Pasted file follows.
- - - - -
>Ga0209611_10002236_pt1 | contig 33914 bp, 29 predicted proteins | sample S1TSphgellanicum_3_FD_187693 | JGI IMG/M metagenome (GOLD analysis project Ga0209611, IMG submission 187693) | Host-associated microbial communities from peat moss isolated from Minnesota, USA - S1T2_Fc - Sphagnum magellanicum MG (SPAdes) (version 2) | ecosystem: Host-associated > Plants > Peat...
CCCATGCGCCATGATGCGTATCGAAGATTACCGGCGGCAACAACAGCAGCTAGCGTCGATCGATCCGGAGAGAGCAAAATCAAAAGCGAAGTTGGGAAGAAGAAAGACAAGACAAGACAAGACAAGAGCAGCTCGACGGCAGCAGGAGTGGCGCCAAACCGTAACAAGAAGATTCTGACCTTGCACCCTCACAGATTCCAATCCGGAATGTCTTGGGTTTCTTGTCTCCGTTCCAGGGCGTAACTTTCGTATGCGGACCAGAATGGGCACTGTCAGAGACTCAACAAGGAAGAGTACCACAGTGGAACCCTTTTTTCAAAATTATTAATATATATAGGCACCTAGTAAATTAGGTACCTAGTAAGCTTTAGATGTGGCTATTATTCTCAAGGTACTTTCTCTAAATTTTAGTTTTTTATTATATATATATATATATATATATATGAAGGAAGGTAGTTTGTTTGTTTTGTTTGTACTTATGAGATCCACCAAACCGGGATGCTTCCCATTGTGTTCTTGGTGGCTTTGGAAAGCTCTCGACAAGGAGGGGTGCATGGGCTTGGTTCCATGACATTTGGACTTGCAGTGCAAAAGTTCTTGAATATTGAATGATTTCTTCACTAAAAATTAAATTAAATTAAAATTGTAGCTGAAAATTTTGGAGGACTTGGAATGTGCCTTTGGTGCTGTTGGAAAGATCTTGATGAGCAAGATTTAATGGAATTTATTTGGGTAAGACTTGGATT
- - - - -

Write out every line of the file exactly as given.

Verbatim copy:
>Ga0209611_10002236_pt1 | contig 33914 bp, 29 predicted proteins | sample S1TSphgellanicum_3_FD_187693 | JGI IMG/M metagenome (GOLD analysis project Ga0209611, IMG submission 187693) | Host-associated microbial communities from peat moss isolated from Minnesota, USA - S1T2_Fc - Sphagnum magellanicum MG (SPAdes) (version 2) | ecosystem: Host-associated > Plants > Peat...
CCCATGCGCCATGATGCGTATCGAAGATTACCGGCGGCAACAACAGCAGCTAGCGTCGATCGATCCGGAGAGAGCAAAATCAAAAGCGAAGTTGGGAAGAAGAAAGACAAGACAAGACAAGACAAGAGCAGCTCGACGGCAGCAGGAGTGGCGCCAAACCGTAACAAGAAGATTCTGACCTTGCACCCTCACAGATTCCAATCCGGAATGTCTTGGGTTTCTTGTCTCCGTTCCAGGGCGTAACTTTCGTATGCGGACCAGAATGGGCACTGTCAGAGACTCAACAAGGAAGAGTACCACAGTGGAACCCTTTTTTCAAAATTATTAATATATATAGGCACCTAGTAAATTAGGTACCTAGTAAGCTTTAGATGTGGCTATTATTCTCAAGGTACTTTCTCTAAATTTTAGTTTTTTATTATATATATATATATATATATATATGAAGGAAGGTAGTTTGTTTGTTTTGTTTGTACTTATGAGATCCACCAAACCGGGATGCTTCCCATTGTGTTCTTGGTGGCTTTGGAAAGCTCTCGACAAGGAGGGGTGCATGGGCTTGGTTCCATGACATTTGGACTTGCAGTGCAAAAGTTCTTGAATATTGAATGATTTCTTCACTAAAAATTAAATTAAATTAAAATTGTAGCTGAAAATTTTGGAGGACTTGGAATGTGCCTTTGGTGCTGTTGGAAAGATCTTGATGAGCAAGATTTAATGGAATTTATTTGGGTAAGACTTGGATT